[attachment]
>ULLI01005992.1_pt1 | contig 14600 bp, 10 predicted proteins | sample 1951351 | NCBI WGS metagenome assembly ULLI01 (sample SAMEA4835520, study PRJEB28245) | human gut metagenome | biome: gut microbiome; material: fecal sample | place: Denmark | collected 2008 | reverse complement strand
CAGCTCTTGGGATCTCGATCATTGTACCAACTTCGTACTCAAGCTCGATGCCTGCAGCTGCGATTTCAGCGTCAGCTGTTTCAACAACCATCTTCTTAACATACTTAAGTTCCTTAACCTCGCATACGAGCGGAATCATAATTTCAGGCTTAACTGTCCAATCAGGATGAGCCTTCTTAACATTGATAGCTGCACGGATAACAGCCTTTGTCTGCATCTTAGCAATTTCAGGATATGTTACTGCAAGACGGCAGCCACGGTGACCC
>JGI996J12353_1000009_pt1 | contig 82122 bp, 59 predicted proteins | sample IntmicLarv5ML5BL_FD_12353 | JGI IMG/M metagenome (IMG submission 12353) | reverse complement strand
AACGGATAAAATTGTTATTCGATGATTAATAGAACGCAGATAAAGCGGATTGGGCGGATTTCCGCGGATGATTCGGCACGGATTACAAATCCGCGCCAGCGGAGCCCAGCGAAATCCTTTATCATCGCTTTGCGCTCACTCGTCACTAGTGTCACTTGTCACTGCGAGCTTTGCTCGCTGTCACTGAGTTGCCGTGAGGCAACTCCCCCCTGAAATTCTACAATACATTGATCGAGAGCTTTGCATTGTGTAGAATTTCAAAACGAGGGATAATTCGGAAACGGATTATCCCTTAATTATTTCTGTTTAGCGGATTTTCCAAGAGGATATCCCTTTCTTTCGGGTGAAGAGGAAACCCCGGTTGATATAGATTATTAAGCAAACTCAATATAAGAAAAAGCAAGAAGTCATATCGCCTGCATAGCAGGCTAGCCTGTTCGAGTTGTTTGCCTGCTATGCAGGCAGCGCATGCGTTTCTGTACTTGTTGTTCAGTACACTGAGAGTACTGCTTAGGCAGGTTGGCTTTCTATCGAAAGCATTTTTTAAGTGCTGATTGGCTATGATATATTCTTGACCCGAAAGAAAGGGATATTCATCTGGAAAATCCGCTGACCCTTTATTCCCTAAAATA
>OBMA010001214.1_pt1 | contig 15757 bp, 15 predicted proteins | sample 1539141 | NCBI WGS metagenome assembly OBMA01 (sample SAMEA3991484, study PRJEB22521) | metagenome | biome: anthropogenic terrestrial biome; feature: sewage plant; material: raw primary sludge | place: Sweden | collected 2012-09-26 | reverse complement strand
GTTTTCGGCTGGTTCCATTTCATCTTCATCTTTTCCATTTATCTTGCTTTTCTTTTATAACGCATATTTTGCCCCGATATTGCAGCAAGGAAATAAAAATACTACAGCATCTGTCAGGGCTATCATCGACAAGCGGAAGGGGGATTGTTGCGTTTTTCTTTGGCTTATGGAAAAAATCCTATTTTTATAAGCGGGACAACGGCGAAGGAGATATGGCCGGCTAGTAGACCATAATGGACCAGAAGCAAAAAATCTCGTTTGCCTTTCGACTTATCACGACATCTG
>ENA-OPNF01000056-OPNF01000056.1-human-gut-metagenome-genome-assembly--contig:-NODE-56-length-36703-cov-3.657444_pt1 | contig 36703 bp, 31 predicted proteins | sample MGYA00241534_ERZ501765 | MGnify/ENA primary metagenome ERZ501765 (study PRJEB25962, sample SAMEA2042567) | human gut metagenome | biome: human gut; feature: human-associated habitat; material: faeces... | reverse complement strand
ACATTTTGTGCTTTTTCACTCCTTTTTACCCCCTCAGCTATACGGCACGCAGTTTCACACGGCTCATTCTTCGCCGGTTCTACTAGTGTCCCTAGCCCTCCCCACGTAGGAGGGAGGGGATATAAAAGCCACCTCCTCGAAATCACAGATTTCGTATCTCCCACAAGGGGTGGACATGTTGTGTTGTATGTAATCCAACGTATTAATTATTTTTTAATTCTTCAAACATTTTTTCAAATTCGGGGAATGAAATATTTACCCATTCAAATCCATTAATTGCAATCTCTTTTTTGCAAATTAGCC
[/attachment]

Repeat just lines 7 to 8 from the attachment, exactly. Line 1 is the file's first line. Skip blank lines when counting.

>ENA-OPNF01000056-OPNF01000056.1-human-gut-metagenome-genome-assembly--contig:-NODE-56-length-36703-cov-3.657444_pt1 | contig 36703 bp, 31 predicted proteins | sample MGYA00241534_ERZ501765 | MGnify/ENA primary metagenome ERZ501765 (study PRJEB25962, sample SAMEA2042567) | human gut metagenome | biome: human gut; feature: human-associated habitat; material: faeces... | reverse complement strand
ACATTTTGTGCTTTTTCACTCCTTTTTACCCCCTCAGCTATACGGCACGCAGTTTCACACGGCTCATTCTTCGCCGGTTCTACTAGTGTCCCTAGCCCTCCCCACGTAGGAGGGAGGGGATATAAAAGCCACCTCCTCGAAATCACAGATTTCGTATCTCCCACAAGGGGTGGACATGTTGTGTTGTATGTAATCCAACGTATTAATTATTTTTTAATTCTTCAAACATTTTTTCAAATTCGGGGAATGAAATATTTACCCATTCAAATCCATTAATTGCAATCTCTTTTTTGCAAATTAGCC